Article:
Laguna Lake

Page - September 29, 2010
The Laguna de Bay, one of the five largest freshwater lakes in the whole of Southeast Asia and a major source of food and livelihood for thousands of people, is slowly dying from industrial and household pollution.

The Laguna de Bay, one of the largest freshwater lakes in Southeast Asia, has always been historically, economically, and ecologically significant to the people living along its shoreline and environs. As of 2007, there are a total of 8.3 million persons living around Laguna Lake Basin who are directly affected by any changes, good or bad, to the lake and its natural ecological balance.

Laguna Lake in history


The Laguna Lake has always played a significant role in the lives of the people who live on its shores. Lakeshore dwellers of different religions use the lake for baptismal rites, while Catholic faithful hold fluvial parades in its waters. The lake is also close to some significant historical sites. The Angono Petroglyphs, a world cultural heritage site containing prehistoric drawings in the lakeshore town of Angono, Rizal, is proof that the lake has had a major impact on the lives of Filipinos since time immemorial.

Another major historical site is the home of the Philippines’ national hero, Dr. Jose Rizal, in the town of Calamba, Laguna. Writing during the time of the Spanish occupation, Dr. Rizal talked about the significance of the lake and the Pasig River to the daily lives of the people in one of his novels.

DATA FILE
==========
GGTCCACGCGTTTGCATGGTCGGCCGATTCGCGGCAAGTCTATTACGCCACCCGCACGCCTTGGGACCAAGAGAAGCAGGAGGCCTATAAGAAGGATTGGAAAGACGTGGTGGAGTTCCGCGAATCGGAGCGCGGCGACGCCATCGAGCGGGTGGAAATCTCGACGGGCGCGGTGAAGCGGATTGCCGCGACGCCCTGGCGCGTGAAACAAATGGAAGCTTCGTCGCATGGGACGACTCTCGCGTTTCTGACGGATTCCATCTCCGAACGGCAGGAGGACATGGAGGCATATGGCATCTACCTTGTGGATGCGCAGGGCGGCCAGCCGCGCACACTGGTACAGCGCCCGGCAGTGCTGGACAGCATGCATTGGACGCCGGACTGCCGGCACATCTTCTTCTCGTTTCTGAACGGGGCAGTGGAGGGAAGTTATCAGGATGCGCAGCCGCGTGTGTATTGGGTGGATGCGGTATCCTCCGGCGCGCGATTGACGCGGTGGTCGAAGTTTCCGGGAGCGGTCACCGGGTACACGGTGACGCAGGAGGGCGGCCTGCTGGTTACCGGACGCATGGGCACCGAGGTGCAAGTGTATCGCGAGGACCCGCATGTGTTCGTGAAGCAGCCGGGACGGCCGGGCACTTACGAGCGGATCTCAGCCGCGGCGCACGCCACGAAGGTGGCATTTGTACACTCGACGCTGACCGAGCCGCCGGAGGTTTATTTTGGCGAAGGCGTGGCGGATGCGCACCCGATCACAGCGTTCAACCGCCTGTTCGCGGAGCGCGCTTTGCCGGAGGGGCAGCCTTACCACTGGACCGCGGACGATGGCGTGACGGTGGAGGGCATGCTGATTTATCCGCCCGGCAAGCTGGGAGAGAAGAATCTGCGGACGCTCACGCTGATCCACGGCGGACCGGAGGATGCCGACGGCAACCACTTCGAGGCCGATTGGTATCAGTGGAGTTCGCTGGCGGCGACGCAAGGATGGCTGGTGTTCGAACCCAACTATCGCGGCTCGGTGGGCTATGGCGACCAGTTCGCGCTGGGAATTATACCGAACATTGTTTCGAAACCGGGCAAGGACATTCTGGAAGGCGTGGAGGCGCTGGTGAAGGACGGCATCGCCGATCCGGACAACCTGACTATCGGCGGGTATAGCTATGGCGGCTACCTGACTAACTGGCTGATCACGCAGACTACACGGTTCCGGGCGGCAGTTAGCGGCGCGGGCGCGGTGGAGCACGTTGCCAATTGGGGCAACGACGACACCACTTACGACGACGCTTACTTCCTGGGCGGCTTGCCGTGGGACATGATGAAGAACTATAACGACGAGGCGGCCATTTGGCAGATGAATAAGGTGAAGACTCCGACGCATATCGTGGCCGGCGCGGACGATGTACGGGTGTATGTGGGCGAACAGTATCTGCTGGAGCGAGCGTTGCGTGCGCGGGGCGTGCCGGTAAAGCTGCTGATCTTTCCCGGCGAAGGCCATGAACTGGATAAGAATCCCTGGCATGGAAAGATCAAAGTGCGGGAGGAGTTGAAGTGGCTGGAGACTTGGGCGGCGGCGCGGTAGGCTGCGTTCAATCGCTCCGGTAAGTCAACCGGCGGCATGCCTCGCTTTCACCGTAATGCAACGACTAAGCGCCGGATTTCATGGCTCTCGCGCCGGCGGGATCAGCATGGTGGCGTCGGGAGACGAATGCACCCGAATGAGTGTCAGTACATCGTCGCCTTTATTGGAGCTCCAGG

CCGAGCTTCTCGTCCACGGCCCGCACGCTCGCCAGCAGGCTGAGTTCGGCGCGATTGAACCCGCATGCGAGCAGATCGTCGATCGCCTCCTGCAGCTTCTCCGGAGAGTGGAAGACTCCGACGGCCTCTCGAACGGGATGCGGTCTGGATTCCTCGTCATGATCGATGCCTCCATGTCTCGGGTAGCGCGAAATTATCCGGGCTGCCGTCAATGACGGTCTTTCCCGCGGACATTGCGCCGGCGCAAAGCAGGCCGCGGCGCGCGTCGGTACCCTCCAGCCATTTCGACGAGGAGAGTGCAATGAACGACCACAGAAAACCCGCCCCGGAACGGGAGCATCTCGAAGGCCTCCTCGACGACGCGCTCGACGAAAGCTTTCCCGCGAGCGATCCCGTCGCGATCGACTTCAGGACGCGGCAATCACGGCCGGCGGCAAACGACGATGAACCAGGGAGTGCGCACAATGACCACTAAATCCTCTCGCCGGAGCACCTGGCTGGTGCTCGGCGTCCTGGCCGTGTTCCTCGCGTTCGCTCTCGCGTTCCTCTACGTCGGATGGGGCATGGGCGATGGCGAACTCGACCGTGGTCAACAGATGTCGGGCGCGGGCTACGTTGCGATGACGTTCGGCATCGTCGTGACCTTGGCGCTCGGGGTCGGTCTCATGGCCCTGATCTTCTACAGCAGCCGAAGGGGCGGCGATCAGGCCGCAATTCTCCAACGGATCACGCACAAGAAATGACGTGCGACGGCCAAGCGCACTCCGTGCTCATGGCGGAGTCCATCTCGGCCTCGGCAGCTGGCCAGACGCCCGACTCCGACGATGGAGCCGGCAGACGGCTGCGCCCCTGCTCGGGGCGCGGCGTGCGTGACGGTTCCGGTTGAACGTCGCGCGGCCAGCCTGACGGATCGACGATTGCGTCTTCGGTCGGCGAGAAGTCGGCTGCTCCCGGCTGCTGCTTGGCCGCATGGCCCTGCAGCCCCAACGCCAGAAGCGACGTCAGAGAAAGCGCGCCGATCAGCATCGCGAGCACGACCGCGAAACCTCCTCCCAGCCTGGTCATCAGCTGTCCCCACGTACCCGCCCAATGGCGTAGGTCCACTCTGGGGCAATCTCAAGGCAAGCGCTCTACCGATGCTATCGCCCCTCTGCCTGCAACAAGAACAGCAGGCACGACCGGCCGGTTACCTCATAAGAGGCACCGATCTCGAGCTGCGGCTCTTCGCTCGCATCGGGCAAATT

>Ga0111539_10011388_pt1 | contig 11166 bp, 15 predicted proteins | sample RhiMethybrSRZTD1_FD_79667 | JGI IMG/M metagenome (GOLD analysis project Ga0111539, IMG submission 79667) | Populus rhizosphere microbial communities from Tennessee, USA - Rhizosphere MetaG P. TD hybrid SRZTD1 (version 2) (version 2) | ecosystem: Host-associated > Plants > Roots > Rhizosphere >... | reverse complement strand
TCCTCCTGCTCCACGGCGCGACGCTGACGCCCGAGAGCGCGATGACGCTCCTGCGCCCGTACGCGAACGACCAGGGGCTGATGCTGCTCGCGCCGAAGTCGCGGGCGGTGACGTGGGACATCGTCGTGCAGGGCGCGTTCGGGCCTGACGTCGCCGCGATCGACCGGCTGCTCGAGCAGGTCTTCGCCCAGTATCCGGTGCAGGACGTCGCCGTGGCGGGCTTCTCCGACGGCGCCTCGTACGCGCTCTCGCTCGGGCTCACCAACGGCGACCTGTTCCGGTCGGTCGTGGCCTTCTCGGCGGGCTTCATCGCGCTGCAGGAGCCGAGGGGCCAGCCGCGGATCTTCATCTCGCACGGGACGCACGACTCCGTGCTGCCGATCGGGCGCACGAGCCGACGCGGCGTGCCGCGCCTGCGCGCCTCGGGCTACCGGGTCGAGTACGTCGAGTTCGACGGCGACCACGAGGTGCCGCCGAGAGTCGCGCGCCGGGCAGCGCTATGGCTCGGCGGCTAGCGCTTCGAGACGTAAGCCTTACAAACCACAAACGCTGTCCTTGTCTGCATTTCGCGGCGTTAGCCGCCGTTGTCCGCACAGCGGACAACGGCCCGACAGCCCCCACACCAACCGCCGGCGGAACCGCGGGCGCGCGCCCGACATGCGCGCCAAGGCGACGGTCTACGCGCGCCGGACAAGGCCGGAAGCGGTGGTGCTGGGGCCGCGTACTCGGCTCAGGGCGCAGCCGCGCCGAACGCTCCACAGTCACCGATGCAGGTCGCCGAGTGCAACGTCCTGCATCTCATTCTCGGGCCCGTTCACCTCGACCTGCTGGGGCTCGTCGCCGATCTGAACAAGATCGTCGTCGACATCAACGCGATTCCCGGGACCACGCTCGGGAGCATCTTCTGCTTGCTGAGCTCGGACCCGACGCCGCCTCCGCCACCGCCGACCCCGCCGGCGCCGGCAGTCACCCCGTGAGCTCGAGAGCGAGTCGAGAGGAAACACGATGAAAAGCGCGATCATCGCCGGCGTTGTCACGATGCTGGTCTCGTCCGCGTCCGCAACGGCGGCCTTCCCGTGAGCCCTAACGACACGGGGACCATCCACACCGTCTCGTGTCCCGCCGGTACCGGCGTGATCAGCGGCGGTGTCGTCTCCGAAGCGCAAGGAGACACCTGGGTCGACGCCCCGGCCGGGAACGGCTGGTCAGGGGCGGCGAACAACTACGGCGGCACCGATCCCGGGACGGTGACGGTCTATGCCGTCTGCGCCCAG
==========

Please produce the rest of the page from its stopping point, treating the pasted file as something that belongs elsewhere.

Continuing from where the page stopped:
Other places of interest in the Laguna Lake Watershed area include Mt. Makiling, an extremely biodiverse mountain and protected area that has mystical significance to Filipinos, the spectacular Pagsanjan Falls -- a world-famous tourist attraction – and the various centuries-old churches in the towns of Pakil, Pangil and Majayjay in Laguna Province.

Laguna Lake and the environment


The Laguna Lake Watershed is an extremely biodiverse area containing 48% of the flowering plants and ferns that are endemic, or native, to the Philippines. Mt. Makiling, located between the provinces of Batangas and Laguna, is also rich in biodiversity, with more than 2,000 species of flowering plants and ferns. It has 381 species of vertebrates, including 45 species of reptiles, 22 species of amphibians, and 181 species of birds.

Mt. Banahaw in Quezon, another mystical mountain located in the Laguna Lake Basin, has a high endemicity with 66-76% of its plants and animals endemic to the area. The LLB is known to hold 15 species of globally threatened birds, 21 species of bird of very restricted breeding ranges, and at least 10% of the congregatory birds of Asia.

The lake basin also has rich aquatic life, with an estimated 269 species of plants, fishes, and various other aquatic organisms. A total of 33 species of fish have thrived in the lake at different times, 14 species of which are indigenous, 5 migratory, and 19 introduced or exotic.

Laguna Lake and the economy

The lake is of great economic importance to the region as it provides for many of the region’s needs. It is currently used for fisheries, as a source for domestic water supplies, and industrial cooling, as a transport route, as a source for power generation and irrigation, and as a place for recreation.